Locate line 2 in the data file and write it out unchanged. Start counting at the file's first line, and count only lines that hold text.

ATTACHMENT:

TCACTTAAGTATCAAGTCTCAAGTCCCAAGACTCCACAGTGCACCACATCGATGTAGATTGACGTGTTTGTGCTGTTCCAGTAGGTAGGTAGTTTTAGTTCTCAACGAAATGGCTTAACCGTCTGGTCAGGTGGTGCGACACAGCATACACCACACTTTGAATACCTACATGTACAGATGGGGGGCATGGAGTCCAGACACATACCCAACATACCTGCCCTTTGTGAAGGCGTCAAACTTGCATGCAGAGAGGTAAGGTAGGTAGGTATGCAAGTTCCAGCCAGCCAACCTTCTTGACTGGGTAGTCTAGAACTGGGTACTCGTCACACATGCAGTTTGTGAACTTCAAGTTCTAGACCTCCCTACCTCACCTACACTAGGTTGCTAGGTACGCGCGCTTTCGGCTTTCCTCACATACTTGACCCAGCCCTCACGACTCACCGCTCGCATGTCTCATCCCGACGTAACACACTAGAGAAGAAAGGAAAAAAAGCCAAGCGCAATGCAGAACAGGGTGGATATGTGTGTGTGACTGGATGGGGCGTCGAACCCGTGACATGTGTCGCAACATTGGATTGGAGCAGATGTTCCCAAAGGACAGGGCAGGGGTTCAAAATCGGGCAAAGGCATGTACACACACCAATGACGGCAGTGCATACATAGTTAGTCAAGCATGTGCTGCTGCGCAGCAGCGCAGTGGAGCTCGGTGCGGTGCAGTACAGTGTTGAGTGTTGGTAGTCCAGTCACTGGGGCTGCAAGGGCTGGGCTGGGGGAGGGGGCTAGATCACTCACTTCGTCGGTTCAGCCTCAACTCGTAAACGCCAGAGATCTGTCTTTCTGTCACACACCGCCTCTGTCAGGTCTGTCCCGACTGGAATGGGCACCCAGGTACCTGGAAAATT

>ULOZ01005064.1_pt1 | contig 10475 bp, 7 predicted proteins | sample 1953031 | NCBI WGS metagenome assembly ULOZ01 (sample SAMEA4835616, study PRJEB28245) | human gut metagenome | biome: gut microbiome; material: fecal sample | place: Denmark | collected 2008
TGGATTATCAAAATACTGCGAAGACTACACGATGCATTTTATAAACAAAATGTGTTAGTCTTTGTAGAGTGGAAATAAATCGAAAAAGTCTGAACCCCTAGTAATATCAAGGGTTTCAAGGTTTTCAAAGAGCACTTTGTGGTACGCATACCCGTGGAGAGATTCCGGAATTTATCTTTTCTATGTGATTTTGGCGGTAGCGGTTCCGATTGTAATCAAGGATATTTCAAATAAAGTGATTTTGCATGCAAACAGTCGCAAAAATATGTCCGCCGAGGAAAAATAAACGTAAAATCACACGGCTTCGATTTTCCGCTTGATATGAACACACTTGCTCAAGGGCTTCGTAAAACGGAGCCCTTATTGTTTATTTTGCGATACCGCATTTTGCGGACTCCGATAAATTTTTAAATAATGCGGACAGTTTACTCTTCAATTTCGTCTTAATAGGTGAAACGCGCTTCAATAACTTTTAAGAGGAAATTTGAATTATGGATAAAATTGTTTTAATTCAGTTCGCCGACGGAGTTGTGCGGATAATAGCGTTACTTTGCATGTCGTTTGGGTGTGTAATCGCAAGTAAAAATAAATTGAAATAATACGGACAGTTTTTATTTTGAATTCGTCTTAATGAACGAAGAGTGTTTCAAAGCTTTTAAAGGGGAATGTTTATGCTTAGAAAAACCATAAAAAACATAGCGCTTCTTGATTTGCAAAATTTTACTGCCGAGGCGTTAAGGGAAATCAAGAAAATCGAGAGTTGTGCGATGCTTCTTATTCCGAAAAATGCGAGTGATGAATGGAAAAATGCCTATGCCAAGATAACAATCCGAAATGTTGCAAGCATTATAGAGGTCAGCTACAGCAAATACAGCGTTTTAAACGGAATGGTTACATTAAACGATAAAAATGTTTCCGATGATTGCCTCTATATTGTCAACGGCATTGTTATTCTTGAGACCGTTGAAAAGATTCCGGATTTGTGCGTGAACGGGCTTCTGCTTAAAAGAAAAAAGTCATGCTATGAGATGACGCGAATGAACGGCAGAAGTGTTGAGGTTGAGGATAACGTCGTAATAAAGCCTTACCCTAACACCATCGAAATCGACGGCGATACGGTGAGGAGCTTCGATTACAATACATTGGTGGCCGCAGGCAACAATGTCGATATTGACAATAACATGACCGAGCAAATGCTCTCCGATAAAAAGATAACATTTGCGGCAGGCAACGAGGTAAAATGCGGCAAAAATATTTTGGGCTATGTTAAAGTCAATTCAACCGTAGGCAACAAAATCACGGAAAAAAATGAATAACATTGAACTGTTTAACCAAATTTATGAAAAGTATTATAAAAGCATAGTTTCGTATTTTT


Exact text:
>ULOZ01005064.1_pt1 | contig 10475 bp, 7 predicted proteins | sample 1953031 | NCBI WGS metagenome assembly ULOZ01 (sample SAMEA4835616, study PRJEB28245) | human gut metagenome | biome: gut microbiome; material: fecal sample | place: Denmark | collected 2008